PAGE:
Glass. Kill. Bluebeard. Imp., Royal Court

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by Laura Kressly

A new Caryl Churchill play is a special occasion, but four at once is a treat. Radically different in tone and theme, this collection ranges from pleasantly surreal to shocking and strange. Though they stand alone as short plays, as a whole they take on an array of society’s ills – but the pronounced concepts that Churchill is known for occasionally stale here, despite regular moments of brilliance.

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Pinter Three, Harold Pinter Theatre

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by Meredith Jones Russell

Tamsin Greig steals the show in the star-studded third instalment of the six-month season of Harold Pinter’s short plays.

Pinter Three features 11 plays, allowing director Jamie Lloyd to vary tone, pace and style with shorter, more amusing sketches bookended by two more heavyweight works; Landscape and A Kind of Alaska.

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Pinter One and Pinter Two, Harold Pinter Theatre

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by Gregory Forrest

A whole day of Pinter. “Christ,” my landlord said, “I couldn’t think of anything worse.”

Jamie Lloyd is embarking on an epic project: to stage every single one of the influential
playwright Harold Pinter’s short plays over a six month period, at the theatre which bears his name. Pinter at the Pinter. Pretty neat huh?

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Metamorphoses 2, Waterloo East Theatre

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by Laura Kressly

There are many reasons why the classics are still read and performed, with their enduring relevance one of them. Ovid’s Metamorphoses, a narrative poem containing more than 250 different myths, is a wealth of flexible source material that can easily be updated and applied to modern socio-political landscapes. Here, five different myths are updated by five different playwrights to comment on a range of current topics, from #MeToo to the refugee crisis. Ranging in style and quality, the new writing night is largely well-curated and impactful.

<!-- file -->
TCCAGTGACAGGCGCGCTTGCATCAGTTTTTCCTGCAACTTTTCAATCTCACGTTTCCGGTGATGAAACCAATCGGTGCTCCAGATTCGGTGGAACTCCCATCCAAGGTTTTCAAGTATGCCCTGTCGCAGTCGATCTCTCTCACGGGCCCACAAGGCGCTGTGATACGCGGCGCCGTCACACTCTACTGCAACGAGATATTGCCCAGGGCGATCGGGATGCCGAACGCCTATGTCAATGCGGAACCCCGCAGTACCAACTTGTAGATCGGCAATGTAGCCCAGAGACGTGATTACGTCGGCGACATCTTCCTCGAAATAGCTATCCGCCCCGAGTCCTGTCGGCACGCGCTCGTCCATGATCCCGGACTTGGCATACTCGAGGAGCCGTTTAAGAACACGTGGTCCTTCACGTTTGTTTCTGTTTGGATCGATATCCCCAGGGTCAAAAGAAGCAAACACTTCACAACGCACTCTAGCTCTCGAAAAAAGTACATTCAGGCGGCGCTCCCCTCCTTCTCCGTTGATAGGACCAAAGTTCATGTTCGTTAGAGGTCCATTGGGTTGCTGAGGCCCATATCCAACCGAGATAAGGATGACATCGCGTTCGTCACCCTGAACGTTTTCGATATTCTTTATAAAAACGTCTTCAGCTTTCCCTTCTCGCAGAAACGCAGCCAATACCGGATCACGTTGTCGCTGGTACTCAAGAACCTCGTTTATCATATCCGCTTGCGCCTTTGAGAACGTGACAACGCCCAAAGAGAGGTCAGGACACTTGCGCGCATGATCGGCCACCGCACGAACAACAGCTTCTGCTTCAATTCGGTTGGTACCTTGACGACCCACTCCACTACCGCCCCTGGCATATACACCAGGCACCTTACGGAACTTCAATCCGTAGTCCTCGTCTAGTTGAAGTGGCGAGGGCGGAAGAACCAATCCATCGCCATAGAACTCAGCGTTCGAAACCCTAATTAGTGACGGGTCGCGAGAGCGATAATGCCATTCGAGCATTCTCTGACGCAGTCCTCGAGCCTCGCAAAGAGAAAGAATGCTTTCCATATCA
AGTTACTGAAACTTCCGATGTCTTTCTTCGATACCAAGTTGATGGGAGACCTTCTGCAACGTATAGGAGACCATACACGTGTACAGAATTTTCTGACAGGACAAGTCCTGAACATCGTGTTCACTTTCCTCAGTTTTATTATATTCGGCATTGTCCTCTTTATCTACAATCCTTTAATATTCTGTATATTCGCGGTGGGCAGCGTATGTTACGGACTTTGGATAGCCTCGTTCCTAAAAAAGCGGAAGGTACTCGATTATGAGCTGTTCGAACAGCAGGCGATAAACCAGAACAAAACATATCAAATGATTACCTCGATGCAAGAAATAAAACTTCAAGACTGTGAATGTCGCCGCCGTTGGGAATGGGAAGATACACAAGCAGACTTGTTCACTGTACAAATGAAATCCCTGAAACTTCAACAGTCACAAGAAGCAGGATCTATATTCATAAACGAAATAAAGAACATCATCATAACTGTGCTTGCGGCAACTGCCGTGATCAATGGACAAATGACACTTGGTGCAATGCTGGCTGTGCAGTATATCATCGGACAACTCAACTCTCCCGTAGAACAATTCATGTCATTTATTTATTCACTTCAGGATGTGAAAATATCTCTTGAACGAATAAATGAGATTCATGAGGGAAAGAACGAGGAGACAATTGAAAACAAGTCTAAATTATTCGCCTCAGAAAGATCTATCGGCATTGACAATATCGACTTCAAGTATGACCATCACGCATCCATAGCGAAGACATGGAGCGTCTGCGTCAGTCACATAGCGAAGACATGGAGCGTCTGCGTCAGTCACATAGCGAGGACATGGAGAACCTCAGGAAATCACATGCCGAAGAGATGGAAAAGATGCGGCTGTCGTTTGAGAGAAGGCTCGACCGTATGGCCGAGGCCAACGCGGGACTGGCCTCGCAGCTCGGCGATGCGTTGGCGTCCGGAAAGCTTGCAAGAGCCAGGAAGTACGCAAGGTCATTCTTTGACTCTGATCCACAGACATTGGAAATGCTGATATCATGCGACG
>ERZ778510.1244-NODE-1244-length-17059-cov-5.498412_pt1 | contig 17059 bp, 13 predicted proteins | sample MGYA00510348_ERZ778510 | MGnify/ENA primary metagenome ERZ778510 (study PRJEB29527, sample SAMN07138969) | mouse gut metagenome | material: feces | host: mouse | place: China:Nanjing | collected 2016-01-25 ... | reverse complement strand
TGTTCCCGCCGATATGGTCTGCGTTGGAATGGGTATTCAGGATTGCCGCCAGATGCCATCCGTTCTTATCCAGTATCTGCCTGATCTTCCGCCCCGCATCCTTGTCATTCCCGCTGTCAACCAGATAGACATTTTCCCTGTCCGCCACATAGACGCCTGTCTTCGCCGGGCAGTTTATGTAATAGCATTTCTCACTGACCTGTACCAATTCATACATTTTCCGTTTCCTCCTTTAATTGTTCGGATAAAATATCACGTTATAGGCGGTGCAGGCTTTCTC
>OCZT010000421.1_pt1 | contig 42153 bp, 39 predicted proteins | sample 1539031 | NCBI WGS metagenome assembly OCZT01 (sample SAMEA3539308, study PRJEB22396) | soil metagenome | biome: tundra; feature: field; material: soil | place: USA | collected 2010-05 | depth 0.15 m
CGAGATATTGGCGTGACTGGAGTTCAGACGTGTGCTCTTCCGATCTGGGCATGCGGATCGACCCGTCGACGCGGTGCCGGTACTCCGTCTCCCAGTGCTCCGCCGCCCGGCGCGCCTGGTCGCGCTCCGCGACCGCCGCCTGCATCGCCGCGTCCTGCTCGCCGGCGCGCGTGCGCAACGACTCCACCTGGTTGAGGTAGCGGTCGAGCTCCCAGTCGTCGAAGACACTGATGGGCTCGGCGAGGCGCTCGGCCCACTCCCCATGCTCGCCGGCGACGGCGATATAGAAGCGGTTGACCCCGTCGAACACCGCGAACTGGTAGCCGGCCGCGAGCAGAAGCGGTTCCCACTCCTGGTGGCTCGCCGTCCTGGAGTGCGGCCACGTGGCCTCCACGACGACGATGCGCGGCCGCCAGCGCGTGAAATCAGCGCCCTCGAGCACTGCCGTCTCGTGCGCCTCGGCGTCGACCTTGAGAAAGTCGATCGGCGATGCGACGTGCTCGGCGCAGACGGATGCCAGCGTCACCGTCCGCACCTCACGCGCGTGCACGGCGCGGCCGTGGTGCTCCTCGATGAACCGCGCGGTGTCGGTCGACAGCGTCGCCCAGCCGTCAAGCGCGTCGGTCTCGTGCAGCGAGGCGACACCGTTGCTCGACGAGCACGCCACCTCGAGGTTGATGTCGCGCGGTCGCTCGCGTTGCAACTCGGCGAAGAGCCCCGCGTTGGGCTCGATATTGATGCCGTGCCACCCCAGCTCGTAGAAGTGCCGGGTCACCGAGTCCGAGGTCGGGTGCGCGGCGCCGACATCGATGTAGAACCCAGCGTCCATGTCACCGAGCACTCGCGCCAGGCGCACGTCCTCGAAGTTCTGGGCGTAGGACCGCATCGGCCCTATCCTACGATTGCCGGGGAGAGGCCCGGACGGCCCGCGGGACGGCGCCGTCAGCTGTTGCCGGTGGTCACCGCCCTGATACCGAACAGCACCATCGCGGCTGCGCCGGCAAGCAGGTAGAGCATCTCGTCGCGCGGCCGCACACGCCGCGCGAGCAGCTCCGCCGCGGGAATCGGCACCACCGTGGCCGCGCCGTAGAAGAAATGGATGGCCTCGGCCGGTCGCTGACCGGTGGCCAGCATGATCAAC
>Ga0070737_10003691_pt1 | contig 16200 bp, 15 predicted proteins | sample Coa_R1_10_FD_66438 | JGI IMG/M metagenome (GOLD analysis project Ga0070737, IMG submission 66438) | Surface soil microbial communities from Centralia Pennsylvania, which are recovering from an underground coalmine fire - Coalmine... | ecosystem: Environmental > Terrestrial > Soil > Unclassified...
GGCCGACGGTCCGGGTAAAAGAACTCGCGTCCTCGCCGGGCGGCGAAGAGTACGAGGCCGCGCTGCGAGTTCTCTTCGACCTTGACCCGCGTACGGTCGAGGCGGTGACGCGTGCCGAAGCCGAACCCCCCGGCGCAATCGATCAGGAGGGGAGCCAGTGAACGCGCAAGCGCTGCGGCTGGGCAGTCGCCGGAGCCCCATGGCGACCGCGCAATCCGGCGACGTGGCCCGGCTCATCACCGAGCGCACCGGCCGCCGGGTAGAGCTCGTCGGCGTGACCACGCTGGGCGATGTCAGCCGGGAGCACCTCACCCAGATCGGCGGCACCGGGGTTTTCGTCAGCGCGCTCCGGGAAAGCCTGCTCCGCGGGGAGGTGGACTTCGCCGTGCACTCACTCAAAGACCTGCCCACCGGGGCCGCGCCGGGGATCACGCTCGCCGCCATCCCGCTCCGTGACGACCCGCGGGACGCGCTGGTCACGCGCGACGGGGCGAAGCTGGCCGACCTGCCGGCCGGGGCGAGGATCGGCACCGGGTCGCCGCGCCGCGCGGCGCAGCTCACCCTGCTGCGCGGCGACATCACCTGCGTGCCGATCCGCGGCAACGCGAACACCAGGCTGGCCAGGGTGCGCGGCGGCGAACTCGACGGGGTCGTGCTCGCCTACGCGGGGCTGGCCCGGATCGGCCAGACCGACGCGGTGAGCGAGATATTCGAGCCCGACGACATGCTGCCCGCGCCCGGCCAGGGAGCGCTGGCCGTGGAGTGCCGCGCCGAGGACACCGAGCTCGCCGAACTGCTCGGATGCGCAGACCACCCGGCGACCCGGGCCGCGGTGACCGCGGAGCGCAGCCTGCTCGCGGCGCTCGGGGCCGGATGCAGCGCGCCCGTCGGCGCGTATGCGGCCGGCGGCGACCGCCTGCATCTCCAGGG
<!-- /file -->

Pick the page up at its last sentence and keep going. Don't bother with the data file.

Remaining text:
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Bechdel Testing Life, The Bunker

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Women don’t always talk about men.
Women don’t always talk about men.
Women don’t always talk about men.

It bears repeating because it’s often forgotten, ignored or not believed. Popular culture is particularly deaf to the sentiment, and theatre still likes to rely on this inaccurate gender trope. Whilst this has been slowly changing for some time, particularly on the fringe, it’s still a problem.

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The Subterranean Season, VAULT Festival

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by guest critic Jo Trainor

A calcification called Danny Dyer, porn, truffle oil and guitar guns – PLAY Theatre company are back at the VAULT Festival after winning the People’s Choice Award last year. The Subterranean Season comprises of four writer/director teams and ten actors putting on a series of short performances. Although each of the four plays are independent, and different in substance and style, the patchwork production doesn’t feel jarring or disconnected. The energy on stage and the skill of the writers make The Subterranean Season a cohesive performance.

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